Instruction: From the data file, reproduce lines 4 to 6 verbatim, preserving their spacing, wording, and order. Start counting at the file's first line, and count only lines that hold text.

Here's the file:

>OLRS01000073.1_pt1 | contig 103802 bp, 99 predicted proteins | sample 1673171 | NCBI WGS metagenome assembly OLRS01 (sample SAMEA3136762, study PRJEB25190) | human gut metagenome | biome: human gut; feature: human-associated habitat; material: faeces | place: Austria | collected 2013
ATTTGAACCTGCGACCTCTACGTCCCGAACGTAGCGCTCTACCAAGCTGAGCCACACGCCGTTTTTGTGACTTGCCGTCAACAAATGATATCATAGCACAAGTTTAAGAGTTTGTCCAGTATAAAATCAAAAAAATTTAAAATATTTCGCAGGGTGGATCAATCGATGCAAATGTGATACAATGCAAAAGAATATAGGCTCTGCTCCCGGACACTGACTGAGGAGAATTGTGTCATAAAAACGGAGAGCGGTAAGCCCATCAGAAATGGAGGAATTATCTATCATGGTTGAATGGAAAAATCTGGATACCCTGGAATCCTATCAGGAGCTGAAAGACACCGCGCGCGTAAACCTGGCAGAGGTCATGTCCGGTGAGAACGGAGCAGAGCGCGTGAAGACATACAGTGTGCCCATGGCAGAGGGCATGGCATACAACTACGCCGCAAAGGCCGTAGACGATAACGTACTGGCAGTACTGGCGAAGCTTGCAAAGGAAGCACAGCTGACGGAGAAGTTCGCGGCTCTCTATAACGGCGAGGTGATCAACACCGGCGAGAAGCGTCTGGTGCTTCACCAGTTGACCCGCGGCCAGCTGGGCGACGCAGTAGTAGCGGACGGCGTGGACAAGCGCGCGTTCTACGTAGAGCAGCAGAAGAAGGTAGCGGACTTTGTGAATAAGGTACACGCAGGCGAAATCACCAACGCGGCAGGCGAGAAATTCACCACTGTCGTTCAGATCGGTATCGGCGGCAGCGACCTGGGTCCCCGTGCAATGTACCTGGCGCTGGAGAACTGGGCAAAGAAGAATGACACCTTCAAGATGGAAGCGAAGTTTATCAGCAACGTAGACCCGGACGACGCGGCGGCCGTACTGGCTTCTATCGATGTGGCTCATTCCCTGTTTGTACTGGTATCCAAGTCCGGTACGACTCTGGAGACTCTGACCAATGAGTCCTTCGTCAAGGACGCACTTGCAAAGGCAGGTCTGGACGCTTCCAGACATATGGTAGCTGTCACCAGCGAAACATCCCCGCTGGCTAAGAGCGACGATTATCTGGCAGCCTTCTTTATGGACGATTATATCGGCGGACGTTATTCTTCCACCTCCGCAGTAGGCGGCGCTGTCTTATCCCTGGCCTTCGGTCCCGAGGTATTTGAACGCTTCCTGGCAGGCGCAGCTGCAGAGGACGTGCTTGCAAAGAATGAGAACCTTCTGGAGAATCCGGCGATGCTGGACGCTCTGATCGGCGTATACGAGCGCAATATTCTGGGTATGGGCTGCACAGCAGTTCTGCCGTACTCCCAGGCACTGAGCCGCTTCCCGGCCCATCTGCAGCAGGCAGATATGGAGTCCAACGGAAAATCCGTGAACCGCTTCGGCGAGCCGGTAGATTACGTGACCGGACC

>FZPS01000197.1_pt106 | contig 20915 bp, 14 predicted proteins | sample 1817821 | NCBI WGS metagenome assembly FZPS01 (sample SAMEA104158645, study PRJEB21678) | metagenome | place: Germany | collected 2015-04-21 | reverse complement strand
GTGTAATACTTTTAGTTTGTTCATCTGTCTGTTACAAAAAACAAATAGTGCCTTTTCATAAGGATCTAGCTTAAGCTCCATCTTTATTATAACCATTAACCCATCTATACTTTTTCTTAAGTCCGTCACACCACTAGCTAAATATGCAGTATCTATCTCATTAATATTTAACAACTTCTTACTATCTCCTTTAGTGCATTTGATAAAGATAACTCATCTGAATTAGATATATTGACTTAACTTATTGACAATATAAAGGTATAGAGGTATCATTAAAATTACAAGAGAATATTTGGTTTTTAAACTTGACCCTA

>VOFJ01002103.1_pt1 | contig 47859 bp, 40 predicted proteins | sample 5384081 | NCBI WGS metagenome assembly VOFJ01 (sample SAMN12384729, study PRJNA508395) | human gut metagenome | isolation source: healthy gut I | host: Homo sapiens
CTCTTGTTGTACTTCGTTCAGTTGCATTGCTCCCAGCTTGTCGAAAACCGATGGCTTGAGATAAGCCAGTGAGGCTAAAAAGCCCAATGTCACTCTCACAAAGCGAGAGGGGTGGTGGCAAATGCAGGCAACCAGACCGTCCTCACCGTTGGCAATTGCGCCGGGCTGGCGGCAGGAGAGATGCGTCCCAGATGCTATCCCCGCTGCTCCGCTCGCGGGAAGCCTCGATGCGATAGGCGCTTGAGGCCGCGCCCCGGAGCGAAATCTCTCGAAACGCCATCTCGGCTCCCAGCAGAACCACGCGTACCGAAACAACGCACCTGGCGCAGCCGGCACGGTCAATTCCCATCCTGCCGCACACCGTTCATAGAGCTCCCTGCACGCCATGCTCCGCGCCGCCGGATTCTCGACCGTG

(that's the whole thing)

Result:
GTGTAATACTTTTAGTTTGTTCATCTGTCTGTTACAAAAAACAAATAGTGCCTTTTCATAAGGATCTAGCTTAAGCTCCATCTTTATTATAACCATTAACCCATCTATACTTTTTCTTAAGTCCGTCACACCACTAGCTAAATATGCAGTATCTATCTCATTAATATTTAACAACTTCTTACTATCTCCTTTAGTGCATTTGATAAAGATAACTCATCTGAATTAGATATATTGACTTAACTTATTGACAATATAAAGGTATAGAGGTATCATTAAAATTACAAGAGAATATTTGGTTTTTAAACTTGACCCTA

>VOFJ01002103.1_pt1 | contig 47859 bp, 40 predicted proteins | sample 5384081 | NCBI WGS metagenome assembly VOFJ01 (sample SAMN12384729, study PRJNA508395) | human gut metagenome | isolation source: healthy gut I | host: Homo sapiens
CTCTTGTTGTACTTCGTTCAGTTGCATTGCTCCCAGCTTGTCGAAAACCGATGGCTTGAGATAAGCCAGTGAGGCTAAAAAGCCCAATGTCACTCTCACAAAGCGAGAGGGGTGGTGGCAAATGCAGGCAACCAGACCGTCCTCACCGTTGGCAATTGCGCCGGGCTGGCGGCAGGAGAGATGCGTCCCAGATGCTATCCCCGCTGCTCCGCTCGCGGGAAGCCTCGATGCGATAGGCGCTTGAGGCCGCGCCCCGGAGCGAAATCTCTCGAAACGCCATCTCGGCTCCCAGCAGAACCACGCGTACCGAAACAACGCACCTGGCGCAGCCGGCACGGTCAATTCCCATCCTGCCGCACACCGTTCATAGAGCTCCCTGCACGCCATGCTCCGCGCCGCCGGATTCTCGACCGTG